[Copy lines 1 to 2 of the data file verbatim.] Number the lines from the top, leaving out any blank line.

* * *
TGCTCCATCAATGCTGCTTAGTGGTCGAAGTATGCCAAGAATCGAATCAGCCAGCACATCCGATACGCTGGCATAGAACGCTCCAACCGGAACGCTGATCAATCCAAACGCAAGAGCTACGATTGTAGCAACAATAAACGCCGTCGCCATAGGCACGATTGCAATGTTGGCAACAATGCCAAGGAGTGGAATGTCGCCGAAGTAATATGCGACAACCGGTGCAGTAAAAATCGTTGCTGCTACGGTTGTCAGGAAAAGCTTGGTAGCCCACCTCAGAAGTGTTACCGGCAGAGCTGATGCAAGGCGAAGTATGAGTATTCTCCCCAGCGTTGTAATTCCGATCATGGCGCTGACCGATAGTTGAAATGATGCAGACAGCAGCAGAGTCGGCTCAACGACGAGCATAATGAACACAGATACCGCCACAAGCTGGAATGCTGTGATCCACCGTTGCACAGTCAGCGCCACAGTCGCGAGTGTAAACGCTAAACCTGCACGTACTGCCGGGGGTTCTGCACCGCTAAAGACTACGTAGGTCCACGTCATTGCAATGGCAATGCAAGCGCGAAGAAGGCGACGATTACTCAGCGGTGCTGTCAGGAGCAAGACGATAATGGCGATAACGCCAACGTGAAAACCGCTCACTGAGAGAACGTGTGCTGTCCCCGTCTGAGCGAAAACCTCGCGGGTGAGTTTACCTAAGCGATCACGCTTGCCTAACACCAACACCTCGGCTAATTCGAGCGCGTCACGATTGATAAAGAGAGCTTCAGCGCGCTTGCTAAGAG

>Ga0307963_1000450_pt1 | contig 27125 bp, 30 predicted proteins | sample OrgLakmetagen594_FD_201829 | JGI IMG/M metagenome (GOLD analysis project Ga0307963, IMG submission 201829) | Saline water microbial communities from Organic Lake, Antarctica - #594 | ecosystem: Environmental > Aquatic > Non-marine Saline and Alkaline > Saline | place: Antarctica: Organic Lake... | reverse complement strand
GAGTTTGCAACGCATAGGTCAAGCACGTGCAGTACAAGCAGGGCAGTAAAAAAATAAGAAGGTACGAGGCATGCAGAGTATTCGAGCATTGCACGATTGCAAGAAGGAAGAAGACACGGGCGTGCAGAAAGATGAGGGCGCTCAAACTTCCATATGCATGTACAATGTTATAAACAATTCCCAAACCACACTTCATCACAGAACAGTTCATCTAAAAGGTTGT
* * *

TGCTCCATCAATGCTGCTTAGTGGTCGAAGTATGCCAAGAATCGAATCAGCCAGCACATCCGATACGCTGGCATAGAACGCTCCAACCGGAACGCTGATCAATCCAAACGCAAGAGCTACGATTGTAGCAACAATAAACGCCGTCGCCATAGGCACGATTGCAATGTTGGCAACAATGCCAAGGAGTGGAATGTCGCCGAAGTAATATGCGACAACCGGTGCAGTAAAAATCGTTGCTGCTACGGTTGTCAGGAAAAGCTTGGTAGCCCACCTCAGAAGTGTTACCGGCAGAGCTGATGCAAGGCGAAGTATGAGTATTCTCCCCAGCGTTGTAATTCCGATCATGGCGCTGACCGATAGTTGAAATGATGCAGACAGCAGCAGAGTCGGCTCAACGACGAGCATAATGAACACAGATACCGCCACAAGCTGGAATGCTGTGATCCACCGTTGCACAGTCAGCGCCACAGTCGCGAGTGTAAACGCTAAACCTGCACGTACTGCCGGGGGTTCTGCACCGCTAAAGACTACGTAGGTCCACGTCATTGCAATGGCAATGCAAGCGCGAAGAAGGCGACGATTACTCAGCGGTGCTGTCAGGAGCAAGACGATAATGGCGATAACGCCAACGTGAAAACCGCTCACTGAGAGAACGTGTGCTGTCCCCGTCTGAGCGAAAACCTCGCGGGTGAGTTTACCTAAGCGATCACGCTTGCCTAACACCAACACCTCGGCTAATTCGAGCGCGTCACGATTGATAAAGAGAGCTTCAGCGCGCTTGCTAAGAG

>Ga0307963_1000450_pt1 | contig 27125 bp, 30 predicted proteins | sample OrgLakmetagen594_FD_201829 | JGI IMG/M metagenome (GOLD analysis project Ga0307963, IMG submission 201829) | Saline water microbial communities from Organic Lake, Antarctica - #594 | ecosystem: Environmental > Aquatic > Non-marine Saline and Alkaline > Saline | place: Antarctica: Organic Lake... | reverse complement strand